Business Communication Today, 15th Ed.
Chapter 1. Professional Communication in a Digital, Social, Mobile World
"At the center of it all, Jobs was the showman who used the classic components of narrative to inspire his audiences," says Carmine Gallo (photo, left) in a piece at BusinessInsider.
Take a look at Katie Gordon's blog where this piece ran.
"Mental strength takes a long time to develop.
"After studying the daily habits of 177 self-made millionaires over the course of five years, Thomas C.
Shana Lebowitz has the 10.
"Everyone is enjoying the food and conversation when someone decides to take out his phone — not for an urgent call, but to check email, Instagram, and Facebook.
"With the publication of her 2015 book Presence, Harvard psychologist Amy Cuddy let readers in on a secret.
"The Happiness Equation author and 1000 Awesome Things creator Neil Pasricha [photo, left] came by to talk about criticism.
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"As it turns out, some recent scientific research suggests that it is possible to draw inferences about someone's personality based on his relationship to his phone.
"Unless you’re already a creative genius, having a helter-skelter work space is likely to hinder you from feeling productive, happy, or inspired.
"Tim Urban knows that procrastination doesn't make sense, but he's never been able to shake his habit of waiting until the last minute to get things done.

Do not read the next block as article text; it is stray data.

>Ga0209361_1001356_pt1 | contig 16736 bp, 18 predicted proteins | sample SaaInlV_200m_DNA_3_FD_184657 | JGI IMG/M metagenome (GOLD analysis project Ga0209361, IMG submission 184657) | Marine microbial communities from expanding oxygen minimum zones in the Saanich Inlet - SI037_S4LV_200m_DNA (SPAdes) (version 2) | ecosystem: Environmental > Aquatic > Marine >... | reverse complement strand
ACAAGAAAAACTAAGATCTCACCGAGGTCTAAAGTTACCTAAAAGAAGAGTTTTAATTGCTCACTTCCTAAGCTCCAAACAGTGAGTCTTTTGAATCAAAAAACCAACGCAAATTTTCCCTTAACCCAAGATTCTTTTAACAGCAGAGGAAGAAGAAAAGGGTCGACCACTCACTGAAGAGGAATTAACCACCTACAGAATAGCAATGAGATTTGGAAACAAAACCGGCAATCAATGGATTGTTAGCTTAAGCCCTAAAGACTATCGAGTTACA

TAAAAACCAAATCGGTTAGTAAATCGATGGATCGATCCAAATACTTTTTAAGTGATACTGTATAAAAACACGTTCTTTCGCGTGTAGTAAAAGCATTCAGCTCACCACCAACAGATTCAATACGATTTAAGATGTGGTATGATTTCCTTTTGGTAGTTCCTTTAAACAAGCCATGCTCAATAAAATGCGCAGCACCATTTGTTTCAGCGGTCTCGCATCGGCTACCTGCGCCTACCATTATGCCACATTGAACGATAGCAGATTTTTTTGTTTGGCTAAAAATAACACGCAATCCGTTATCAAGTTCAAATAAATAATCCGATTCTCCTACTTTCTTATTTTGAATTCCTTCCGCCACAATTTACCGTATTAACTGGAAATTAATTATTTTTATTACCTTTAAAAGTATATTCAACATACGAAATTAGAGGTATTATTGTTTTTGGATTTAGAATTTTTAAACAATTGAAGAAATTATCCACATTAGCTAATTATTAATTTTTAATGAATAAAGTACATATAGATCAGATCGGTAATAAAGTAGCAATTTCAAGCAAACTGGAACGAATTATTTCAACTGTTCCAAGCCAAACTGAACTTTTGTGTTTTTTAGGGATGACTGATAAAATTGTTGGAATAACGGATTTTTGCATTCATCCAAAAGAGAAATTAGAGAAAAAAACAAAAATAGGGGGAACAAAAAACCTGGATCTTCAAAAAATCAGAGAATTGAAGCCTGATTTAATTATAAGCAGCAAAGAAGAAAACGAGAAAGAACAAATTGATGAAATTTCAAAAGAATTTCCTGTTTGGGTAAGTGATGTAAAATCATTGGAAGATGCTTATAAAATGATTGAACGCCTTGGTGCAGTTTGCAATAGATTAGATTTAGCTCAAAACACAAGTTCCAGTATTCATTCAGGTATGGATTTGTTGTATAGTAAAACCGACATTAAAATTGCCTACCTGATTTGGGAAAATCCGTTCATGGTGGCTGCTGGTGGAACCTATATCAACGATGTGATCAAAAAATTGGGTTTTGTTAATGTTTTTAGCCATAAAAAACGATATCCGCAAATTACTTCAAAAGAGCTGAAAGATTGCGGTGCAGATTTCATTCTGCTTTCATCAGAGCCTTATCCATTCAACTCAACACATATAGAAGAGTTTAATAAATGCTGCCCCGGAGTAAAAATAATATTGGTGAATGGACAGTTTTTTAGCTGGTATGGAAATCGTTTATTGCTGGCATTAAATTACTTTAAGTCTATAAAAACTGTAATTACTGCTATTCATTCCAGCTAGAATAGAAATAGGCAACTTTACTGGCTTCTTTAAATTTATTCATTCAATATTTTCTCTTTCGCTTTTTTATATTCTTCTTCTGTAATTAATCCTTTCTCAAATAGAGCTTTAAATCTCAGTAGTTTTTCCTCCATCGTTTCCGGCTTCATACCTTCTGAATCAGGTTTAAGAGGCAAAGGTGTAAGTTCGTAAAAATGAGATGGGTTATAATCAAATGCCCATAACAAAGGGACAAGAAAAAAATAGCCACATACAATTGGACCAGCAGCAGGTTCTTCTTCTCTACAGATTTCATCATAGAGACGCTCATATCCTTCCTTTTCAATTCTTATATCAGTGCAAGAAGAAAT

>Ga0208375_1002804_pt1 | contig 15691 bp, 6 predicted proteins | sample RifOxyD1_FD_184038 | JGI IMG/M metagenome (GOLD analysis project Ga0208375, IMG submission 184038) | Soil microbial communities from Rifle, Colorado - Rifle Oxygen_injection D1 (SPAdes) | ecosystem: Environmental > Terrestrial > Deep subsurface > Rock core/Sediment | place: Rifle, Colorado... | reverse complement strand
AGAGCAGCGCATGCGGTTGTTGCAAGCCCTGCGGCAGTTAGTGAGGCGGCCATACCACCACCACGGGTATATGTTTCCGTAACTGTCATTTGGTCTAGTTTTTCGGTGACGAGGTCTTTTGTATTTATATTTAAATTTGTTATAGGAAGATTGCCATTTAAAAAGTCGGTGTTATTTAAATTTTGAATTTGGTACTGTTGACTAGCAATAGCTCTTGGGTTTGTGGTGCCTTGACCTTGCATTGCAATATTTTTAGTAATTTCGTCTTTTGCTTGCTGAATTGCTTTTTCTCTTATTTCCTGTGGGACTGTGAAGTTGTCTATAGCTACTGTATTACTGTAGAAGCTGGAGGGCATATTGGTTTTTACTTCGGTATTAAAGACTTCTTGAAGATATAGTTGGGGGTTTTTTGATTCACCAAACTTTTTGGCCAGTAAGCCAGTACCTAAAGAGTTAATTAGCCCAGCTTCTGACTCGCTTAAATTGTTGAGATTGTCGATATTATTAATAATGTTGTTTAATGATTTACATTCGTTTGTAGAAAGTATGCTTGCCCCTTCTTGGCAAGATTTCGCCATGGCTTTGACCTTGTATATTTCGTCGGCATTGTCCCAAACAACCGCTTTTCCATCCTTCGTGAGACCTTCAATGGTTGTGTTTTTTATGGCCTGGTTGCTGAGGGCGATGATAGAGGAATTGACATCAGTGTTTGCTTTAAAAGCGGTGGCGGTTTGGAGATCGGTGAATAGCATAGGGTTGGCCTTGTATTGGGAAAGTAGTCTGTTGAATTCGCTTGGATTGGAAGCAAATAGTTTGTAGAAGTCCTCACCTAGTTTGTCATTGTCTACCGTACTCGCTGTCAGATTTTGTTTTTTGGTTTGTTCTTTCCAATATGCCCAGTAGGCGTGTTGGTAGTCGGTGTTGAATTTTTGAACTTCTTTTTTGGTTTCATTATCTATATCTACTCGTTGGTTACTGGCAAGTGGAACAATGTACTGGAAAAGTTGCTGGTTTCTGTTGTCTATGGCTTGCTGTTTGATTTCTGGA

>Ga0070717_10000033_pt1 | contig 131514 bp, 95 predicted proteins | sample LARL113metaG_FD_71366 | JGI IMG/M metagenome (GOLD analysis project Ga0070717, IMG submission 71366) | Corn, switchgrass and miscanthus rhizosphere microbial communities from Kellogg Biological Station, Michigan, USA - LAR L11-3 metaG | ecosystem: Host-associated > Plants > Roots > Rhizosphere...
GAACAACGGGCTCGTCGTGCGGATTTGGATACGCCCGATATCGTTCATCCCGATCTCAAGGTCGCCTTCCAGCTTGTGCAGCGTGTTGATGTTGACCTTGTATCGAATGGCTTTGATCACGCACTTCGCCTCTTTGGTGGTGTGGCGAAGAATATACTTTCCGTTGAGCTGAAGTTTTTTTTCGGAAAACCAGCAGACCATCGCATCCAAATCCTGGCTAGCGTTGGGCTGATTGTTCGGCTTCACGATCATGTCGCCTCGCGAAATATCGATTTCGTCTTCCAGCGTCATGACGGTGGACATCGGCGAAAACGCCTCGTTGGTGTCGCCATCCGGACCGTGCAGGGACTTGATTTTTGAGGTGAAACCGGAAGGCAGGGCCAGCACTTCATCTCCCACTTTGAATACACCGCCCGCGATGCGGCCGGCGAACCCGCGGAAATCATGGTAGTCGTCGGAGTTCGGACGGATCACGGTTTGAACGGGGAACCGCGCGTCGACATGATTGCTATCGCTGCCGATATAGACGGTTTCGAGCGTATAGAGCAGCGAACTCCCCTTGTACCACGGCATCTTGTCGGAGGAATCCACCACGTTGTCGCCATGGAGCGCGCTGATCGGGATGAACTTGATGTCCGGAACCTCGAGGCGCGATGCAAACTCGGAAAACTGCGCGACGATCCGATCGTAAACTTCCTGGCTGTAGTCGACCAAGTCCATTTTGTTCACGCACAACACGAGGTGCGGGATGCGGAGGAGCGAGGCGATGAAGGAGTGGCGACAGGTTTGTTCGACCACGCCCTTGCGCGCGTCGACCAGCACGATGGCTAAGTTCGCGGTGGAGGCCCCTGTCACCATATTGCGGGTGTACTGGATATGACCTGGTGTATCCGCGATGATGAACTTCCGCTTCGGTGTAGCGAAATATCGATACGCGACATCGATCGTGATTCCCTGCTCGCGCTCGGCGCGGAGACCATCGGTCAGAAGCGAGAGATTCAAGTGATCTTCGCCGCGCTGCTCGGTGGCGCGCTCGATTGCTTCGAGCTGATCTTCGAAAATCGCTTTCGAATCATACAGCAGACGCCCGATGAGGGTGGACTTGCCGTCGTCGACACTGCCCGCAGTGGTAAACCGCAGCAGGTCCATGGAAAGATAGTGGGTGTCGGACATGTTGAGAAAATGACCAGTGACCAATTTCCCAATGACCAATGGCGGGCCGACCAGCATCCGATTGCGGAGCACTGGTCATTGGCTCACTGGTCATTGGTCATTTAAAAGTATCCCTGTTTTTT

"It's a problem many of us have faced in some fashion: knowing what the healthy choice is, yet lacking the motivation to make it," writes Shana Lebowitz in a BusinessInsider.
"Right before I go out onstage, I think about punching every audience member directly in the mouth.
"To help you tackle the specific work issues you’re likely to face, we tapped three work-from-home experts for their tips on how to maximize four key areas of home-based office life so you can boost productivity and success.
"Just as your home is, in some sense, a reflection of you, a company’s office says a lot about its culture.
"The ancient Stoic philosophers are often dismissed as joyless and boring intellectuals.
"Tal Ben-Shahar [photo, left] taught the most popular class at Harvard University — and it was all about happiness.
"In most organizations, continuous learning and self-improvement isn’t a formal requirement, but it’s one of the top unwritten ones.
"We all know a few people — probably just a few, actually — who win over everyone they meet.
"So here's what I want you to do: Challenge yourself to learn something new every day.
Jessica Stillman writes about the ideas on the subject developed by Benjamin Hardy.